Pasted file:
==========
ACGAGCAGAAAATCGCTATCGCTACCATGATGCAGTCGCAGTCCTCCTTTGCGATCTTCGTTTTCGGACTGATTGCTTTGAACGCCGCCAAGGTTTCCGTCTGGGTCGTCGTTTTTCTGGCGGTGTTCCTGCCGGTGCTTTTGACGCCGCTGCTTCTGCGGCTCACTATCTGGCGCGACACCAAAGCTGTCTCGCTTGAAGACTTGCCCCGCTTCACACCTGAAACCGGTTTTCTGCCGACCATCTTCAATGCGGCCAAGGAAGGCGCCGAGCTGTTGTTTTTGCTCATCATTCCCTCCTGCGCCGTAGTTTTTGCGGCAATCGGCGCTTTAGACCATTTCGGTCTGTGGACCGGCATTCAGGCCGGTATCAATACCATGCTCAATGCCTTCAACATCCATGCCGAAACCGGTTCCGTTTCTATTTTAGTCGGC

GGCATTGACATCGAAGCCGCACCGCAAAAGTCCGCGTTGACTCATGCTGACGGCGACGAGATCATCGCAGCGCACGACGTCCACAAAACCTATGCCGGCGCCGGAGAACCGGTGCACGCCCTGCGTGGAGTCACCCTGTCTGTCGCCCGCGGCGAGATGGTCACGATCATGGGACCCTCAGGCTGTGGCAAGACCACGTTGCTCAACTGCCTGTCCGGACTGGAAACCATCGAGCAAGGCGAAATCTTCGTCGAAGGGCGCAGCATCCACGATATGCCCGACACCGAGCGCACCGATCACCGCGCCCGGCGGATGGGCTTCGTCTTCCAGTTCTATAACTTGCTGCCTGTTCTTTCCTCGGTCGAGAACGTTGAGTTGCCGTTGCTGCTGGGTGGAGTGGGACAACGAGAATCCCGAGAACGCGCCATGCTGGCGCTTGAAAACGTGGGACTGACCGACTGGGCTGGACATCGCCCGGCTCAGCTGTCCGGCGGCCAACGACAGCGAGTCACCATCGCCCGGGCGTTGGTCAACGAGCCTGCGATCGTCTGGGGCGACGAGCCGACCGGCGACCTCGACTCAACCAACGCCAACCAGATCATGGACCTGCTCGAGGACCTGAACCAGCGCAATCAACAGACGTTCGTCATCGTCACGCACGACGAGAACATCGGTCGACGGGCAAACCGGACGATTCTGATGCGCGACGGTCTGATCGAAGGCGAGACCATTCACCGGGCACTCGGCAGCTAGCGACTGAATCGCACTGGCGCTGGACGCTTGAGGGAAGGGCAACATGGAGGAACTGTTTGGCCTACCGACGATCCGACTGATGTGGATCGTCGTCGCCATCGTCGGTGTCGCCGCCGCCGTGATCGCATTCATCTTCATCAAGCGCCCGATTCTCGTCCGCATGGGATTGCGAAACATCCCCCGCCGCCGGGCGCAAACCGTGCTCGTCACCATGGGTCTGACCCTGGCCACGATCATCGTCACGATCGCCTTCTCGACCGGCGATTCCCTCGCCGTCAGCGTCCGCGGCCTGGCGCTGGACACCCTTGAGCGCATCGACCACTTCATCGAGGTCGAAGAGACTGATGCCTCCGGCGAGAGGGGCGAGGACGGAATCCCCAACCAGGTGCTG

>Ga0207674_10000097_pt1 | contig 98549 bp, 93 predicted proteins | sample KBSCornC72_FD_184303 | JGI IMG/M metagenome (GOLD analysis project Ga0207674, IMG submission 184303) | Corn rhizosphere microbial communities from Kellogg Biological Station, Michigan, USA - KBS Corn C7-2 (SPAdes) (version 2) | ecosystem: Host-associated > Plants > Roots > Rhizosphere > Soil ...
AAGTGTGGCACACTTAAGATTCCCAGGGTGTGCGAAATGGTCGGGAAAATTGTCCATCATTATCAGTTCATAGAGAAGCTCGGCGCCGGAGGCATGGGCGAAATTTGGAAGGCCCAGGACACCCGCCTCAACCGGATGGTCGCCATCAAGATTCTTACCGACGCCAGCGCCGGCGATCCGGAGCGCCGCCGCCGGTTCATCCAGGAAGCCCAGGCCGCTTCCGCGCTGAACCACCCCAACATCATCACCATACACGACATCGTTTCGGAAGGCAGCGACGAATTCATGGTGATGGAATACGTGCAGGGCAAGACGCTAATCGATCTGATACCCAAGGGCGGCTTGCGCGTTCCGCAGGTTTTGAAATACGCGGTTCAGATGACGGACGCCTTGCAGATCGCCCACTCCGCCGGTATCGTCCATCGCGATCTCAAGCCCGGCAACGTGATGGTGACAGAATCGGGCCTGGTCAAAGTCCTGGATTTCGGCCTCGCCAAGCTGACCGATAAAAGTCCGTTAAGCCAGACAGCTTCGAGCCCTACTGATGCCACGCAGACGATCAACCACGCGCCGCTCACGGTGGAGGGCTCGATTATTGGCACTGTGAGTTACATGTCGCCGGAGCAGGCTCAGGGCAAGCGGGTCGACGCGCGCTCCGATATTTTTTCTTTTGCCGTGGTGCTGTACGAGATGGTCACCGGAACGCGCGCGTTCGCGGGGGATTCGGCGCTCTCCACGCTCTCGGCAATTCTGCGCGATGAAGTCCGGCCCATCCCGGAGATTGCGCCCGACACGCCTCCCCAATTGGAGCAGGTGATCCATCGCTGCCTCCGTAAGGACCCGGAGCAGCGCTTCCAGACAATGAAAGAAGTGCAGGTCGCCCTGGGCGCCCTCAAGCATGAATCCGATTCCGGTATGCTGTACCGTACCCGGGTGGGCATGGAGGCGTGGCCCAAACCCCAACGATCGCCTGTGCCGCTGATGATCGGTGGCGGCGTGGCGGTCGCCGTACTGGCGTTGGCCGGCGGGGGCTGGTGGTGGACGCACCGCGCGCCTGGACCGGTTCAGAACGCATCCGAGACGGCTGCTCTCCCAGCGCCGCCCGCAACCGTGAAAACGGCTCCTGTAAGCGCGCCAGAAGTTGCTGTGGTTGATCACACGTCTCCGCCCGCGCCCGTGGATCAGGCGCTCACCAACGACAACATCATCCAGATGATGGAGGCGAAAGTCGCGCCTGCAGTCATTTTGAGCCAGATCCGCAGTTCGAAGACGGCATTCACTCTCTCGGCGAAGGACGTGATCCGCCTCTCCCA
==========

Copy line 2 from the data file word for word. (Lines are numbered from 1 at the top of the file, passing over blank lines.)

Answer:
GGCATTGACATCGAAGCCGCACCGCAAAAGTCCGCGTTGACTCATGCTGACGGCGACGAGATCATCGCAGCGCACGACGTCCACAAAACCTATGCCGGCGCCGGAGAACCGGTGCACGCCCTGCGTGGAGTCACCCTGTCTGTCGCCCGCGGCGAGATGGTCACGATCATGGGACCCTCAGGCTGTGGCAAGACCACGTTGCTCAACTGCCTGTCCGGACTGGAAACCATCGAGCAAGGCGAAATCTTCGTCGAAGGGCGCAGCATCCACGATATGCCCGACACCGAGCGCACCGATCACCGCGCCCGGCGGATGGGCTTCGTCTTCCAGTTCTATAACTTGCTGCCTGTTCTTTCCTCGGTCGAGAACGTTGAGTTGCCGTTGCTGCTGGGTGGAGTGGGACAACGAGAATCCCGAGAACGCGCCATGCTGGCGCTTGAAAACGTGGGACTGACCGACTGGGCTGGACATCGCCCGGCTCAGCTGTCCGGCGGCCAACGACAGCGAGTCACCATCGCCCGGGCGTTGGTCAACGAGCCTGCGATCGTCTGGGGCGACGAGCCGACCGGCGACCTCGACTCAACCAACGCCAACCAGATCATGGACCTGCTCGAGGACCTGAACCAGCGCAATCAACAGACGTTCGTCATCGTCACGCACGACGAGAACATCGGTCGACGGGCAAACCGGACGATTCTGATGCGCGACGGTCTGATCGAAGGCGAGACCATTCACCGGGCACTCGGCAGCTAGCGACTGAATCGCACTGGCGCTGGACGCTTGAGGGAAGGGCAACATGGAGGAACTGTTTGGCCTACCGACGATCCGACTGATGTGGATCGTCGTCGCCATCGTCGGTGTCGCCGCCGCCGTGATCGCATTCATCTTCATCAAGCGCCCGATTCTCGTCCGCATGGGATTGCGAAACATCCCCCGCCGCCGGGCGCAAACCGTGCTCGTCACCATGGGTCTGACCCTGGCCACGATCATCGTCACGATCGCCTTCTCGACCGGCGATTCCCTCGCCGTCAGCGTCCGCGGCCTGGCGCTGGACACCCTTGAGCGCATCGACCACTTCATCGAGGTCGAAGAGACTGATGCCTCCGGCGAGAGGGGCGAGGACGGAATCCCCAACCAGGTGCTG